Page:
This post is part of a series on the possible impacts of Trump’s election on a variety of social justice issues. Click here to read more.
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by Carol C. Mukhopadhyay*
The 2016 election truly set a precedent for gender politics. The Democratic Party became the first major US political party to select a woman, Hillary Clinton, as its presidential candidate. As is now well-known, she won the popular vote by nearly 3 million votes but lost in the Electoral College. Among the multiple factors responsible for her defeat, gender played a major—though under-analyzed—role. The failure of (mainly male) political consultants and pollsters to recognize how gender issues and misogyny permeated this campaign may be one reason they miscalculated Trump’s appeal and the election results. Yet post-election discussions, often by these same pundits, continue to downplay gender, or simply draw upon long-standing cultural and religious models that blame women for personal and societal failures. So we blame Hillary for being such a “weak” candidate (by what standards?), or “white” (Euro-American) women for “abandoning” Hillary Clinton, despite evidence to the contrary relative to previous elections.
Therefore, as we assess the likely impacts of a Trump/Republican presidency, we must not ignore gender, especially since the progressive Left has often prioritized other “isms” and injustices over gender justice. In what follows, I will sketch some of the ways this election has affected and will continue to affect gender issues in the United States.
Women on the US Political Leadership Stage
In 2016, for the first time, two women participated in televised presidential primary debates. Millions, including children, saw articulate and accomplished women competing with men for the title of Commander-in-Chief. In three presidential debates, millions watched Hillary Clinton successfully handle the prototypic Alpha male, Donald Trump, as he alternatively bragged, growled, interrupted, smirked, insulted, even stalked, and in other ways tried to dominate and intimidate his presidential opponent. Untold numbers of women decided they, too, were “nasty women,” and proud of it! The positive role-modeling impacts were incalculable… But how long will they last, now?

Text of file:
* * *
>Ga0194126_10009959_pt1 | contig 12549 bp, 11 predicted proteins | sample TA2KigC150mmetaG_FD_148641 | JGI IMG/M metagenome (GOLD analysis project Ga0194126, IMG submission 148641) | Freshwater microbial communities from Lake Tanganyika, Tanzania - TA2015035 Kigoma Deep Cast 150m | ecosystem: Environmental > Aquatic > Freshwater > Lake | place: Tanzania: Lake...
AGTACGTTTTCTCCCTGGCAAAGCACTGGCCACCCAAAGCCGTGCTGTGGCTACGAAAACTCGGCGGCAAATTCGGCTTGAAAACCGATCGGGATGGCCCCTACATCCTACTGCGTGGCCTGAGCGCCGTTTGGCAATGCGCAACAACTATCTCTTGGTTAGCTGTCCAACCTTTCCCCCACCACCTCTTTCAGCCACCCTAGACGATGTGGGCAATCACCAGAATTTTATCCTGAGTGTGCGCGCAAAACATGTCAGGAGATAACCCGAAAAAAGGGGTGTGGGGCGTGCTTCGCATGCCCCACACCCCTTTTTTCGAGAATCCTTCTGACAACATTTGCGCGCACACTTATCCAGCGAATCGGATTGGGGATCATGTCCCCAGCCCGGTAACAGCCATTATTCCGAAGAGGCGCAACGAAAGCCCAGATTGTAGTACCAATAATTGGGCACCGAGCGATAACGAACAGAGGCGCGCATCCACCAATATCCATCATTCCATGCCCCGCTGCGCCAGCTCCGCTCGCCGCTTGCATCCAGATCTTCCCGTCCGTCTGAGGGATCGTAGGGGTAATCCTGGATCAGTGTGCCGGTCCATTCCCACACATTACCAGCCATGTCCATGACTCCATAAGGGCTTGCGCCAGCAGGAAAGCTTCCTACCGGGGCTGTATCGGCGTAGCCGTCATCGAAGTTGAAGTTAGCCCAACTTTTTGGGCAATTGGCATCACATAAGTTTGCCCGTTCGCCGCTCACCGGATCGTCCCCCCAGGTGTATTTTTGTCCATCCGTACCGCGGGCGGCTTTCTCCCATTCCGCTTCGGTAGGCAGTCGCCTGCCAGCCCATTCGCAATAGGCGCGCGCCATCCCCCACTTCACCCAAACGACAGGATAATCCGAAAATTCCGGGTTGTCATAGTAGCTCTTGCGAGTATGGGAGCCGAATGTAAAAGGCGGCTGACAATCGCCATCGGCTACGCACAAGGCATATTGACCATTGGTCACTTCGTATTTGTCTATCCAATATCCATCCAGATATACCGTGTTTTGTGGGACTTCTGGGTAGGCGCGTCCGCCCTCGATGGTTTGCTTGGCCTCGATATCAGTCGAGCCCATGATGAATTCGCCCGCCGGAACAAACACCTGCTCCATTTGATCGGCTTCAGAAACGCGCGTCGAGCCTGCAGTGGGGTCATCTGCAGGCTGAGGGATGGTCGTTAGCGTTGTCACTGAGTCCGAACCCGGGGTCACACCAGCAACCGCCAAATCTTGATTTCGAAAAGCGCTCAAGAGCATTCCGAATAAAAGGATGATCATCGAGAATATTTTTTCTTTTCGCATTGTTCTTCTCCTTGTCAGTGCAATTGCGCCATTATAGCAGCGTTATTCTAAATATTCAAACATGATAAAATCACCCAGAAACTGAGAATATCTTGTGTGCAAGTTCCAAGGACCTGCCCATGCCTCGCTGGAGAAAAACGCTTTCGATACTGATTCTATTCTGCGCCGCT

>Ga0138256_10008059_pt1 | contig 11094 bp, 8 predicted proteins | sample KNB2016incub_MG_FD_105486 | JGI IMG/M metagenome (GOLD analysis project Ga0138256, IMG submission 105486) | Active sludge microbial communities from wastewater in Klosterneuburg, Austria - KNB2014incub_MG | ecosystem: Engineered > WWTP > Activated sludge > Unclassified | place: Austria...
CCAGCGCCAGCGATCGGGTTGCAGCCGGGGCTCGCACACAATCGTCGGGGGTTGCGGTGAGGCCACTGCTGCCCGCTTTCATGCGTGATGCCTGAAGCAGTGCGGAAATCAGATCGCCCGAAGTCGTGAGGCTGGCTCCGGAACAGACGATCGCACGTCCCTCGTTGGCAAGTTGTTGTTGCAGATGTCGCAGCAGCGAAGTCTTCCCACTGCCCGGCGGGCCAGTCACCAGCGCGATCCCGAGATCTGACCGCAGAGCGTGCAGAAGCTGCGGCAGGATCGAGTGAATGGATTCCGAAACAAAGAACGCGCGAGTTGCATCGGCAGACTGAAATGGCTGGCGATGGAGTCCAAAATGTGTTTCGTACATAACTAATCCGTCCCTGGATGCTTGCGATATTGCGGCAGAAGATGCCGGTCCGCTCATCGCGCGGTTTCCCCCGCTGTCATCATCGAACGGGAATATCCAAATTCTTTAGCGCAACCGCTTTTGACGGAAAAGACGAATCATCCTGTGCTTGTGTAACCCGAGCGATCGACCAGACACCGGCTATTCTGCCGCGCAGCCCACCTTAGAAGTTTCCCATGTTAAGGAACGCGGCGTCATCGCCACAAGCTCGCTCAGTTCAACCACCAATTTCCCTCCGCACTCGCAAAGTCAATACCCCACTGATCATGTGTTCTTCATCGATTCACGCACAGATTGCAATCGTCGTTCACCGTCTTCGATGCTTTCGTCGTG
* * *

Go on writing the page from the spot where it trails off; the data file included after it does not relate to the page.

The Gendered White House Family
The 2016 presidential campaign challenged, at least momentarily, the traditional gendered institution of the White House’s First Family. If the president’s spouse were to be male, what would happen to the First Lady role? Who would be “help mate” and “listener,” handle “domestic affairs,” and organize important social occasions? Had Hillary Clinton become president, gender would have come to the forefront as the “First Gentleman” role evolved. Certainly no one expected Bill Clinton to choose China patterns, redecorate, or become a fashion setter.
The First Family and First Lady who will inhabit Trump’s White House symbolize a retrograde, pre-feminist vision of gender and family. News reports already show Donald Trump surrounded by and conversing with men… except for the strikingly dressed, heavily made-up, spike heels–wearing, visually present but silent and voiceless future First Lady. What role model does Melania Trump represent for US girls? And for girls (and boys) globally? It is a model of womanhood where looks are more important than having something to say, and physical appearance rather than educational or professional accomplishments is the route to success, wealth, and power.
Consensual Sexual Interactions